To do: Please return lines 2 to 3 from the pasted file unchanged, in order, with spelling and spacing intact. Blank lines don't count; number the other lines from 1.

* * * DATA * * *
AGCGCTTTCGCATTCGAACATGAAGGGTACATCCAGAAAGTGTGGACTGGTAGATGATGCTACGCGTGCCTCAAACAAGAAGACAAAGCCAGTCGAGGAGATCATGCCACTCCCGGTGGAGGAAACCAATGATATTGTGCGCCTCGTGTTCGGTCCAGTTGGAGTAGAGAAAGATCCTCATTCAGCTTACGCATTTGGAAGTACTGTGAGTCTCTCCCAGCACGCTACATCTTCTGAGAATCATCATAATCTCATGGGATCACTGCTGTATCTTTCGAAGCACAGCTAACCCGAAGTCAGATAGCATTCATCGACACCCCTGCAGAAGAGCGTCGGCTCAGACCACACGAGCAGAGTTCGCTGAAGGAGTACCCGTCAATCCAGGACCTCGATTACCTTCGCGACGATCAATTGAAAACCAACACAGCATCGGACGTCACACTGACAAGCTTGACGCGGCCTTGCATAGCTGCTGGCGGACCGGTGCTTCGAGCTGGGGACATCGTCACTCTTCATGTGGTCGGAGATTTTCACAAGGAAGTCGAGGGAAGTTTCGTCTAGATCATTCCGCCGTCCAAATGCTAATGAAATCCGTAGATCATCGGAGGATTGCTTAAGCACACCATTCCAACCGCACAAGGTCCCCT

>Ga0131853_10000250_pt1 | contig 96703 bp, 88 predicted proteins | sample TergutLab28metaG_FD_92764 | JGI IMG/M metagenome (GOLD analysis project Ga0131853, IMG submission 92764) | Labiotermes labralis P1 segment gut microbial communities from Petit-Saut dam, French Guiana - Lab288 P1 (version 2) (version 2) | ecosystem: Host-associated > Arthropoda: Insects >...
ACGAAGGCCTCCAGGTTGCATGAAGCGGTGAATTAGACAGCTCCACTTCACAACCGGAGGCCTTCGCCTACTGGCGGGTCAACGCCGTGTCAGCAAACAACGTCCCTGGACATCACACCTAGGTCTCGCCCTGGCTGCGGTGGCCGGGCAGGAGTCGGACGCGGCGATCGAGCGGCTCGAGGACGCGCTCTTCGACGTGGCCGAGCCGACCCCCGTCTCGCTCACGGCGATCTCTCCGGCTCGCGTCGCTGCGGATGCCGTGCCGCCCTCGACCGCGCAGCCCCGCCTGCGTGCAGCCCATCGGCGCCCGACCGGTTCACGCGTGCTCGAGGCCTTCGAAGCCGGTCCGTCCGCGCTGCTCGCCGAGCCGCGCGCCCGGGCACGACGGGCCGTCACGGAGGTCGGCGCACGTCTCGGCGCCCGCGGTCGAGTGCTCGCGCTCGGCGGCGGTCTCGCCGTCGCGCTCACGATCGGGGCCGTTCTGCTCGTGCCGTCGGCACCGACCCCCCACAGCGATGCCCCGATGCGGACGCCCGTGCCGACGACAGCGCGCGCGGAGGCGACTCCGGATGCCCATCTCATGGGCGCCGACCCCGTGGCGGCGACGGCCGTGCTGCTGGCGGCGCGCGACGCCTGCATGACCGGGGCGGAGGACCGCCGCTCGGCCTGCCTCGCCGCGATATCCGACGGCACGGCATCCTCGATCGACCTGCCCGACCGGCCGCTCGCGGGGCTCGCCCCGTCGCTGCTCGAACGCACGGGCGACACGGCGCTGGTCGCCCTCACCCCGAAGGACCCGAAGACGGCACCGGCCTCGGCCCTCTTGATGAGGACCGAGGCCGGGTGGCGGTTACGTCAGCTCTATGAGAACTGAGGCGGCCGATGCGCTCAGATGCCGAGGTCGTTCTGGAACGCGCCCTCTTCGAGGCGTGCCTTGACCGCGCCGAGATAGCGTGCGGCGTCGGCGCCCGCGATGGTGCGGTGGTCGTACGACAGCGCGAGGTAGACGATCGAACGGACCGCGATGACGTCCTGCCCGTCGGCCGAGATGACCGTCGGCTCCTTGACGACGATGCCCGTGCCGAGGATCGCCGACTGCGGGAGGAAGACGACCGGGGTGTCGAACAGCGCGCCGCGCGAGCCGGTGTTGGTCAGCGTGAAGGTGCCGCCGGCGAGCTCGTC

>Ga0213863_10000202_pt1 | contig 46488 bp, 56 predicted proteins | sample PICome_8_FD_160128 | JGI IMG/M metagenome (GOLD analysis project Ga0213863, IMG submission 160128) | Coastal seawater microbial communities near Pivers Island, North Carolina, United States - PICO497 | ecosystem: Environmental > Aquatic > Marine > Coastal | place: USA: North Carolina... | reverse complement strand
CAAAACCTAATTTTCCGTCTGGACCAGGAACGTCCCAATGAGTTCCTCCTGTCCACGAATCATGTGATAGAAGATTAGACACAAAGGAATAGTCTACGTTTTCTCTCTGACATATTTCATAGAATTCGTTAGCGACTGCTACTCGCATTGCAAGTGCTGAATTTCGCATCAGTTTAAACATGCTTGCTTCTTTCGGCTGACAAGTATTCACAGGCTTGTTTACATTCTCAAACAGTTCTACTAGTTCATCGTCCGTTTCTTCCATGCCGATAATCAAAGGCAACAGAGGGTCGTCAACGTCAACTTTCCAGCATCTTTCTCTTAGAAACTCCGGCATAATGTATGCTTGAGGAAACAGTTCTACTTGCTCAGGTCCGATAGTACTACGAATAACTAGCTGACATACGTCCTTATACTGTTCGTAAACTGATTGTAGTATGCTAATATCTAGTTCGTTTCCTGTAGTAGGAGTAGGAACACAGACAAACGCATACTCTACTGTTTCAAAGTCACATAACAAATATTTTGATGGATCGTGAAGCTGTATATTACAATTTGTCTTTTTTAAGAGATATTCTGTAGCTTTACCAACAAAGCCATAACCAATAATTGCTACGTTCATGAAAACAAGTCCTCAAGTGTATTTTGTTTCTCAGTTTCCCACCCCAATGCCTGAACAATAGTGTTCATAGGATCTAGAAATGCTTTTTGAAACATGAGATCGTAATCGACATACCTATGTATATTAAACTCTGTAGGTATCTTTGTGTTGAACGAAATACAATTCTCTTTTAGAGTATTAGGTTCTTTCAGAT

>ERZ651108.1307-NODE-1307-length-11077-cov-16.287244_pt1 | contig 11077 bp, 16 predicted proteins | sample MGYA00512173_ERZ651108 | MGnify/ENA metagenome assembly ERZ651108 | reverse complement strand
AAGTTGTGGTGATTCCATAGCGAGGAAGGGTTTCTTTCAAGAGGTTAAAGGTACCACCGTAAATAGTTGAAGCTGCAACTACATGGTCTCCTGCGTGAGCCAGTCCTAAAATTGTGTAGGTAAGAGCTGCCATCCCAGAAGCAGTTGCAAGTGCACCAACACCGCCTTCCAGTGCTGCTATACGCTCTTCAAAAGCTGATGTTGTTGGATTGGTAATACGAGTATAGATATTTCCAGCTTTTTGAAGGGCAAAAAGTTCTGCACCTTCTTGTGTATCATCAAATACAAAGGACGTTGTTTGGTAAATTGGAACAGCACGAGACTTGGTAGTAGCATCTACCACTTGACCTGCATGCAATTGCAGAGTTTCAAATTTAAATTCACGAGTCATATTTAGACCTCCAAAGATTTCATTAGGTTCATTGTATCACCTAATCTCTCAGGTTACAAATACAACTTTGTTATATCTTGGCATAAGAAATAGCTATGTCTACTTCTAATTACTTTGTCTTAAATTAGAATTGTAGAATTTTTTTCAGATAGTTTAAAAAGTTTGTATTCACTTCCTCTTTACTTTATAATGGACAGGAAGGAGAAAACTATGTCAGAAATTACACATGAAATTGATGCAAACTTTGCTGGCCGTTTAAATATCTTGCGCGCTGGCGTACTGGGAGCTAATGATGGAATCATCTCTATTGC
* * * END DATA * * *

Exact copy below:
>Ga0131853_10000250_pt1 | contig 96703 bp, 88 predicted proteins | sample TergutLab28metaG_FD_92764 | JGI IMG/M metagenome (GOLD analysis project Ga0131853, IMG submission 92764) | Labiotermes labralis P1 segment gut microbial communities from Petit-Saut dam, French Guiana - Lab288 P1 (version 2) (version 2) | ecosystem: Host-associated > Arthropoda: Insects >...
ACGAAGGCCTCCAGGTTGCATGAAGCGGTGAATTAGACAGCTCCACTTCACAACCGGAGGCCTTCGCCTACTGGCGGGTCAACGCCGTGTCAGCAAACAACGTCCCTGGACATCACACCTAGGTCTCGCCCTGGCTGCGGTGGCCGGGCAGGAGTCGGACGCGGCGATCGAGCGGCTCGAGGACGCGCTCTTCGACGTGGCCGAGCCGACCCCCGTCTCGCTCACGGCGATCTCTCCGGCTCGCGTCGCTGCGGATGCCGTGCCGCCCTCGACCGCGCAGCCCCGCCTGCGTGCAGCCCATCGGCGCCCGACCGGTTCACGCGTGCTCGAGGCCTTCGAAGCCGGTCCGTCCGCGCTGCTCGCCGAGCCGCGCGCCCGGGCACGACGGGCCGTCACGGAGGTCGGCGCACGTCTCGGCGCCCGCGGTCGAGTGCTCGCGCTCGGCGGCGGTCTCGCCGTCGCGCTCACGATCGGGGCCGTTCTGCTCGTGCCGTCGGCACCGACCCCCCACAGCGATGCCCCGATGCGGACGCCCGTGCCGACGACAGCGCGCGCGGAGGCGACTCCGGATGCCCATCTCATGGGCGCCGACCCCGTGGCGGCGACGGCCGTGCTGCTGGCGGCGCGCGACGCCTGCATGACCGGGGCGGAGGACCGCCGCTCGGCCTGCCTCGCCGCGATATCCGACGGCACGGCATCCTCGATCGACCTGCCCGACCGGCCGCTCGCGGGGCTCGCCCCGTCGCTGCTCGAACGCACGGGCGACACGGCGCTGGTCGCCCTCACCCCGAAGGACCCGAAGACGGCACCGGCCTCGGCCCTCTTGATGAGGACCGAGGCCGGGTGGCGGTTACGTCAGCTCTATGAGAACTGAGGCGGCCGATGCGCTCAGATGCCGAGGTCGTTCTGGAACGCGCCCTCTTCGAGGCGTGCCTTGACCGCGCCGAGATAGCGTGCGGCGTCGGCGCCCGCGATGGTGCGGTGGTCGTACGACAGCGCGAGGTAGACGATCGAACGGACCGCGATGACGTCCTGCCCGTCGGCCGAGATGACCGTCGGCTCCTTGACGACGATGCCCGTGCCGAGGATCGCCGACTGCGGGAGGAAGACGACCGGGGTGTCGAACAGCGCGCCGCGCGAGCCGGTGTTGGTCAGCGTGAAGGTGCCGCCGGCGAGCTCGTC